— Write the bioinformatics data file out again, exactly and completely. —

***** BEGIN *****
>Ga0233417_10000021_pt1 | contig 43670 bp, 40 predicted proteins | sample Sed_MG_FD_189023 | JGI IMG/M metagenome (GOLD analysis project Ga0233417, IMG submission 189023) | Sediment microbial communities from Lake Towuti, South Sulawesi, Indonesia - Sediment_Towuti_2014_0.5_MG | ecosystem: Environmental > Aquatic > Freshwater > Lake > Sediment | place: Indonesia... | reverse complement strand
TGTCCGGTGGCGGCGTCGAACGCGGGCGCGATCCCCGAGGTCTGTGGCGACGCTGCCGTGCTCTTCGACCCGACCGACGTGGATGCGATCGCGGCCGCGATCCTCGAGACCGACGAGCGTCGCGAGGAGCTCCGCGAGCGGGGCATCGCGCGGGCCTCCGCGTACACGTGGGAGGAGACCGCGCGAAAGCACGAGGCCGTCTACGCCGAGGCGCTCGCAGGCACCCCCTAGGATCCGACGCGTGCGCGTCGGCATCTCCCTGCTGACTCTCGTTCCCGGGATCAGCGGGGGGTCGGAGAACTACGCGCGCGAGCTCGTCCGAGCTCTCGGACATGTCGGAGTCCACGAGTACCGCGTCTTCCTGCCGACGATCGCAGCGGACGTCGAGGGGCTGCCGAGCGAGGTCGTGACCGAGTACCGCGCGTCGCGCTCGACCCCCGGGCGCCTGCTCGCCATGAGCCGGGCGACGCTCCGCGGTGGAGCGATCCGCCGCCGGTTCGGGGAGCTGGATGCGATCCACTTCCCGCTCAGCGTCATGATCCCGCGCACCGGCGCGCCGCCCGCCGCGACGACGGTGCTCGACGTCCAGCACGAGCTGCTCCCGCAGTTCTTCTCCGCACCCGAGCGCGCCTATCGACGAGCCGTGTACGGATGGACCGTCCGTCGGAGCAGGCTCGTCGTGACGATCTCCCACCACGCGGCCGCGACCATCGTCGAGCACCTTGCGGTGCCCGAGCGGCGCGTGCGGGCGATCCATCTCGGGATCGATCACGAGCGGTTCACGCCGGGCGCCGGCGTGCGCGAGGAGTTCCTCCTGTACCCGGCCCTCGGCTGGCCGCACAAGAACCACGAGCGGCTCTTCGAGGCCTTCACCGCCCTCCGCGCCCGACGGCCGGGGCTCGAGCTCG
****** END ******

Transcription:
>Ga0233417_10000021_pt1 | contig 43670 bp, 40 predicted proteins | sample Sed_MG_FD_189023 | JGI IMG/M metagenome (GOLD analysis project Ga0233417, IMG submission 189023) | Sediment microbial communities from Lake Towuti, South Sulawesi, Indonesia - Sediment_Towuti_2014_0.5_MG | ecosystem: Environmental > Aquatic > Freshwater > Lake > Sediment | place: Indonesia... | reverse complement strand
TGTCCGGTGGCGGCGTCGAACGCGGGCGCGATCCCCGAGGTCTGTGGCGACGCTGCCGTGCTCTTCGACCCGACCGACGTGGATGCGATCGCGGCCGCGATCCTCGAGACCGACGAGCGTCGCGAGGAGCTCCGCGAGCGGGGCATCGCGCGGGCCTCCGCGTACACGTGGGAGGAGACCGCGCGAAAGCACGAGGCCGTCTACGCCGAGGCGCTCGCAGGCACCCCCTAGGATCCGACGCGTGCGCGTCGGCATCTCCCTGCTGACTCTCGTTCCCGGGATCAGCGGGGGGTCGGAGAACTACGCGCGCGAGCTCGTCCGAGCTCTCGGACATGTCGGAGTCCACGAGTACCGCGTCTTCCTGCCGACGATCGCAGCGGACGTCGAGGGGCTGCCGAGCGAGGTCGTGACCGAGTACCGCGCGTCGCGCTCGACCCCCGGGCGCCTGCTCGCCATGAGCCGGGCGACGCTCCGCGGTGGAGCGATCCGCCGCCGGTTCGGGGAGCTGGATGCGATCCACTTCCCGCTCAGCGTCATGATCCCGCGCACCGGCGCGCCGCCCGCCGCGACGACGGTGCTCGACGTCCAGCACGAGCTGCTCCCGCAGTTCTTCTCCGCACCCGAGCGCGCCTATCGACGAGCCGTGTACGGATGGACCGTCCGTCGGAGCAGGCTCGTCGTGACGATCTCCCACCACGCGGCCGCGACCATCGTCGAGCACCTTGCGGTGCCCGAGCGGCGCGTGCGGGCGATCCATCTCGGGATCGATCACGAGCGGTTCACGCCGGGCGCCGGCGTGCGCGAGGAGTTCCTCCTGTACCCGGCCCTCGGCTGGCCGCACAAGAACCACGAGCGGCTCTTCGAGGCCTTCACCGCCCTCCGCGCCCGACGGCCGGGGCTCGAGCTCG